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Over at MERIP, an interesting piece by Mustapha Bayoumi just appeared, in which he takes a look at race in a post 9/11, post Obama era America. The piece starts off with an amusing quote from this Dean Obeidallah skit, but then starts to dig deeper into recent pop culture representations of Arabs in American media. At the heart of the piece is the question of how African Americans and Arab American/Muslims are being represented in mainstream American culture and what work these racial identities are doing when performed in front of a white audience. Very interesting piece, and as always, would love to know what any of you think.
Well, it looks like people out there are reading the blog. I was recently contacted by Matt Trevithick, who runs the Middle East Alliance out of the American University in Iraq. The website provides an overview on the Middle Eastern blogosphere, with updates on stories that Matt thinks are especially interesting. The portal of the website contains a nice interface that allows you on to click on individual countries to see what bloggers there have been posting recently. While Matt noted in his email to me that target audience is largely the foreign policy crowd in DC, the site is definitely useful for the rest of us as well. Thanks Matt! Looks like a great site. My only suggestion would be to add blogs in Arabic, Hebrew, Persian and Turkish, but maybe that will come in time . .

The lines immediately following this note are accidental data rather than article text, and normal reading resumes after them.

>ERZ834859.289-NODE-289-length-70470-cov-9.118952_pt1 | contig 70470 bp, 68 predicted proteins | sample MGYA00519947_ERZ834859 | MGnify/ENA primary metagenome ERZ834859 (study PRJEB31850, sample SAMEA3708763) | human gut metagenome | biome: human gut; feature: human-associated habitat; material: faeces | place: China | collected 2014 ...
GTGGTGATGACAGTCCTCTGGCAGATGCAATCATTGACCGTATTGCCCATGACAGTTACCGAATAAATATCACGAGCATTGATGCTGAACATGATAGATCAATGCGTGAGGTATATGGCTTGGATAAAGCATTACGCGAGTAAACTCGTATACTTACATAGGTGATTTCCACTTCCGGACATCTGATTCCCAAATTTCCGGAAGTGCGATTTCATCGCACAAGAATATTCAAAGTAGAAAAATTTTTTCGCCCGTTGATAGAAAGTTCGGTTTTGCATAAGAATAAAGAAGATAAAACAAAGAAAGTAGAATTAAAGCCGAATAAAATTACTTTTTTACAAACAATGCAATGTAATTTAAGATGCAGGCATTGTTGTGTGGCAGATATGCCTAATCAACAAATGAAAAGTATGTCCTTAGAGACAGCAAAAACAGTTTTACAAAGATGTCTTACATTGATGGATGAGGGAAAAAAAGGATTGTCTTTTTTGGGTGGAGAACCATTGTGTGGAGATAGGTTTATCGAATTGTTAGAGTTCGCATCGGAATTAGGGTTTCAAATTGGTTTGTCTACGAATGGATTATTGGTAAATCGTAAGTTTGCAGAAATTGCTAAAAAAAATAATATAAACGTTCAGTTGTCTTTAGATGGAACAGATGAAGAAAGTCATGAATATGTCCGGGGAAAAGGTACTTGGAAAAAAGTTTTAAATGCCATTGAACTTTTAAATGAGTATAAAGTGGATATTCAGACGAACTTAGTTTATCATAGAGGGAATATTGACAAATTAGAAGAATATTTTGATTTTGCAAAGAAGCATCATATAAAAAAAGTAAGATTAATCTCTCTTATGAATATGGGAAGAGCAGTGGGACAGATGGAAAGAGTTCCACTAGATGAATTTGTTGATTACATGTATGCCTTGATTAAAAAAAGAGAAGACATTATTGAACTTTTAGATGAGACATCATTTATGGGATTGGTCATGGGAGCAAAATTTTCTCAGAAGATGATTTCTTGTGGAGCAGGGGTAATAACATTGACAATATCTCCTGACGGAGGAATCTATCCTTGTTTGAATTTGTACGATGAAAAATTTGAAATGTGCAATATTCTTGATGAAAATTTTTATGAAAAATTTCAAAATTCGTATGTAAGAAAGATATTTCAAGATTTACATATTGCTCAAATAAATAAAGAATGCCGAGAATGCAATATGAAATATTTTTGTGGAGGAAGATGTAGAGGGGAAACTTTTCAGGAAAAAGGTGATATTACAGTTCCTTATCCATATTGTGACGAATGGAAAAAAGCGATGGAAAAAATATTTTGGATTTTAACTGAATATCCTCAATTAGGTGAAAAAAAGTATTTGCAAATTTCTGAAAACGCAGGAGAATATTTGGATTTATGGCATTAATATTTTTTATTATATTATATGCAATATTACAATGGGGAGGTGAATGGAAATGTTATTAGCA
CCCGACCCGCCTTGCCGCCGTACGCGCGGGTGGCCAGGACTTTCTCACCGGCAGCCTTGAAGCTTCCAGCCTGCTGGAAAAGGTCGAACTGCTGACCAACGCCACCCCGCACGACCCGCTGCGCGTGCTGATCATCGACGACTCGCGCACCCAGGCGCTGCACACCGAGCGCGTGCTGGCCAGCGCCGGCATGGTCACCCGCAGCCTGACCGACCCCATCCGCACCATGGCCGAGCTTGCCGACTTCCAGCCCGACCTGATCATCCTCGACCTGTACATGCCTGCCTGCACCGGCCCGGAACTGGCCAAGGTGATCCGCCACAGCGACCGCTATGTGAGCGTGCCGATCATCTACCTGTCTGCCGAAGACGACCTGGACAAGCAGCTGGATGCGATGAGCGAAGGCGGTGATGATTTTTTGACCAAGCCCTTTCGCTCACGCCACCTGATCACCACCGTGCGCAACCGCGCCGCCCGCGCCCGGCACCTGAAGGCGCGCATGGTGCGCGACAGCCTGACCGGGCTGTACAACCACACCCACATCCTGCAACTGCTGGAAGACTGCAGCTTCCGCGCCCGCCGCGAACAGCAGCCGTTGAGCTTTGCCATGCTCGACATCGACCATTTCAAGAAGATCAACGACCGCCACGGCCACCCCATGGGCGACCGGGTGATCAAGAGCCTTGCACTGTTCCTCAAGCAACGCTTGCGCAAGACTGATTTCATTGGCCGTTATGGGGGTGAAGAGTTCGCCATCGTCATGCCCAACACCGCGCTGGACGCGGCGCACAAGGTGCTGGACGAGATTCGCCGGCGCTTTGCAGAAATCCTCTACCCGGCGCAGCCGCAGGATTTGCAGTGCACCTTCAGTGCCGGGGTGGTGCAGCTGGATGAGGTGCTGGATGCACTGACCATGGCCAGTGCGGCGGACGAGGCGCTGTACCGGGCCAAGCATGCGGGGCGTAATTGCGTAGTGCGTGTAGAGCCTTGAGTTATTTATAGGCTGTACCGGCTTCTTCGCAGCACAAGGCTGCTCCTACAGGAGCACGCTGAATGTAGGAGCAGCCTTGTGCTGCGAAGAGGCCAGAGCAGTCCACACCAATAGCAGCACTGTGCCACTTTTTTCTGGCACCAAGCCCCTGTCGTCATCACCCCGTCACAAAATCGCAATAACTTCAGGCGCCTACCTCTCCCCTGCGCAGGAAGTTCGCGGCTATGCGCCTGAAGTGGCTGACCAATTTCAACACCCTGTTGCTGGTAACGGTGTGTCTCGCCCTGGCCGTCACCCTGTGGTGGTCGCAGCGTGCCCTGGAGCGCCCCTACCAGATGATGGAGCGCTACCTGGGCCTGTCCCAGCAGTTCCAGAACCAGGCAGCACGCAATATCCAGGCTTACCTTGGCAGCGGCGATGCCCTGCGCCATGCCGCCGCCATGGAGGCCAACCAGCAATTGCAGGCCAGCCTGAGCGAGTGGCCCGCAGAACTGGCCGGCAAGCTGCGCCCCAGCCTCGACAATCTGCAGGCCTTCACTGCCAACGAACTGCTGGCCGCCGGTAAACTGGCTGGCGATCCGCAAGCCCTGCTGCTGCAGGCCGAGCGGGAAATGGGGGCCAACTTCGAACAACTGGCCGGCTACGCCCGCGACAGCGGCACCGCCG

I am enjoying reading the conversation between Ali and Sam about Syria, but don’t have anything to add to it myself. I would, however, like to point to this recent interview in Haaretz with cultural theorist and philosopher Judith Butler. Butler, whose work I am not personally familiar with though I know its reputation and influence, has written foundational works on gender and society in the past decades (her work was very influential on Saba Mahmood, for those of you who have read Politics of Piety). She is also a liberal American Jew who teaches at Berkeley. What is of interest here are especially her comments on how she understands the BDS movement in America, and her take on the one-state, two-state debate. If anyone has time to read the whole piece, I’d be interested to know what they think.
My computer died this week, so I’m operating from backup and scrambling to keep up. But this story did grab my attention. The English typing Egyptian blogosphere (here’s looking at you Arabist and Beheyya) have both been paying close attention to the return of Muhammad ElBaradei to Egypt and to his nascent campaign for presidency. I’ll leave it to those of you who actually know something about Egyptian politics to explain the details of why this is interesting, but a few things strike even me right off the bat: Egyptian politics has been caught in a rather stale face-off between Mubarak’s military absolutist rule and the (un)official opposition of the Muslim Brotherhood. But Mubarak is getting on and while there is speculation about him trying to get his son to get the president gig, last I checked there was also simply a great amount of uncertainty about what is going to happen when he leaves the stage. Until now, he has been quite adept at undermining potential opposition movements and candidates (after all, Egypt is nominally a democracy) but ElBaradei presents a special challenge for the Mubarak regime. ElBaradei has street cred not only in Egypt but also internationally due to his 12 year tenure heading the IAEA, during which he and the organization won the Nobel Peace Prize (for Wikipedia’s take on the man see here), and did a pretty good job of not letting himself be used politically in the case of Iran and its nuclear aspirations. Of course, the US, especially under Bush, was not happy with ElBaradei as he didn’t give them what they wanted in terms of isolating Iran, and so I’m not sure what Obama’s administration is going to do, if anything, in terms of working behind the scenes to help ensure that Egyptians actually get a reasonably fair election in 2011.